> Shelley, perhaps I'm jetlagged, but I simply don't understand this
> statement.  Given that it is essentially impossible to prevent an edit (not
> just by Ian, but by pretty much anybody), I don't understand how getting an
> edit changed can be any harder than something that is essentially
> impossible.
> Particularly, as I see previous edits being changed every time I look at the
> subversion/cvs logs.

It is not the editing that is the issue, but the reluctance to make
changes once the editor has committed time and effort into making a

It is easier to argue against something which has no effort expended
on it, then to argue against something that has received a significant
investment of time.

But as you and Maciej have stated: Ian can do make any edit he wants anyway.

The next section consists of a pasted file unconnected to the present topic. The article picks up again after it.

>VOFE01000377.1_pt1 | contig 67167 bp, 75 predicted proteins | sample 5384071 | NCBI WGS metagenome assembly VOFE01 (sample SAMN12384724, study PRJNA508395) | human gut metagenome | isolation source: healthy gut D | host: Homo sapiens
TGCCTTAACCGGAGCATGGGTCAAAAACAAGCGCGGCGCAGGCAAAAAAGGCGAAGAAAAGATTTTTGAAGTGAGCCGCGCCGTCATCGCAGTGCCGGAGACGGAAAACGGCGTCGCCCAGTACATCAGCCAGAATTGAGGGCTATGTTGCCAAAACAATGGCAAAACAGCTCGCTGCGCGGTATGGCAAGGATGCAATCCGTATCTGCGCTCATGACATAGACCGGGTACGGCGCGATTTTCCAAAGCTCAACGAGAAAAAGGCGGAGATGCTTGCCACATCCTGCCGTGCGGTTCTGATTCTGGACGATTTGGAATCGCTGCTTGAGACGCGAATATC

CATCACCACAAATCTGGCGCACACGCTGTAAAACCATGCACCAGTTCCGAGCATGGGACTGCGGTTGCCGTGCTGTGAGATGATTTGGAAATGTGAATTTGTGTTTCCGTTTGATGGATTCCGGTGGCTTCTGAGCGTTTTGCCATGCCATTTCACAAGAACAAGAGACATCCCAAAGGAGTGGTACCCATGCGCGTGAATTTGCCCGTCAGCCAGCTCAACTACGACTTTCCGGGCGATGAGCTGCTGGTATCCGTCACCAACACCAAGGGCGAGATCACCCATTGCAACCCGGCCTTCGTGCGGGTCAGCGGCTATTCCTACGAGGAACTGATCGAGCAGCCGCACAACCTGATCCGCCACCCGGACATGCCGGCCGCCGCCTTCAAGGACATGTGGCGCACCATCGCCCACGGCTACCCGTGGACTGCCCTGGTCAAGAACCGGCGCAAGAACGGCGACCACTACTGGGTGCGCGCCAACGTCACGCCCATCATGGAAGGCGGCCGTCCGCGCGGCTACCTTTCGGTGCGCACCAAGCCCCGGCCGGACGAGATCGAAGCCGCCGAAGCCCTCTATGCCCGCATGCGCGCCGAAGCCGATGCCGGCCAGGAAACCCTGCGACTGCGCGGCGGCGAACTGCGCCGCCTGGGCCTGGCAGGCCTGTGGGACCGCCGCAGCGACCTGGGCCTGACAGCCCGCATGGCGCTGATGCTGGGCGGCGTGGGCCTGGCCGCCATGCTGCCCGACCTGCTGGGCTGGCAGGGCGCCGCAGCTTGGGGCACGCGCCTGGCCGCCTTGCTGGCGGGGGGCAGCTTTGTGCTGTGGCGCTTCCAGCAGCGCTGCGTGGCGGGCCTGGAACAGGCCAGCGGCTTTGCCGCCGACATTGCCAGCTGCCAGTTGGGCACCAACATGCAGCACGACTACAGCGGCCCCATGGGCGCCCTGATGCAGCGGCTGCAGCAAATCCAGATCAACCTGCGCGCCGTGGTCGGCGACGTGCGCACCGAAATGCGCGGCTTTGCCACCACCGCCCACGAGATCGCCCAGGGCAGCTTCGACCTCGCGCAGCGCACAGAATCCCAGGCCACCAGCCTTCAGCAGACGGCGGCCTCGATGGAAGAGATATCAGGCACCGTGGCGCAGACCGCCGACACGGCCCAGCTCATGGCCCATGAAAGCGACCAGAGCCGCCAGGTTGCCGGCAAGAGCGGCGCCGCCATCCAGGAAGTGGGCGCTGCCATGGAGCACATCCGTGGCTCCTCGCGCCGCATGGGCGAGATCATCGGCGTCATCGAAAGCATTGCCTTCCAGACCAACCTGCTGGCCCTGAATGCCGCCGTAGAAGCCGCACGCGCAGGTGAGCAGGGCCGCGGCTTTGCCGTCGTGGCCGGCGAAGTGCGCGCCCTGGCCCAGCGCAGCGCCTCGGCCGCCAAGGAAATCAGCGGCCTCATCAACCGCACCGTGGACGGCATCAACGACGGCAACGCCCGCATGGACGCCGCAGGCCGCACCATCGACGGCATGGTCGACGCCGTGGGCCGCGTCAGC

>> Indeed, the policy is all about how Working Group members can get edits to
>> happen (including reverts of past edits). At this time, it does not attempt
>> to prevent any edits from happening. The goal of the policy is to let every
>> member of the Working Group do meaningful work that will affect our
>> deliverables. Making it easy to prevent things is not a goal.

>>> If we add more steps in the procedure, though, then that causes
>>> significant overhead when all the bug is, is to fix a typo.
>>> I would suggest we add one more change: that if a person who sees a
>>> bug has reason to believe that the bug represents a significant change
>>> to the document, they can immediately escalate the bug to an issue.
>>> Even if the "bug" is something everyone agrees on, it should still be
>>> discussed in the group, not decided between the one person submitting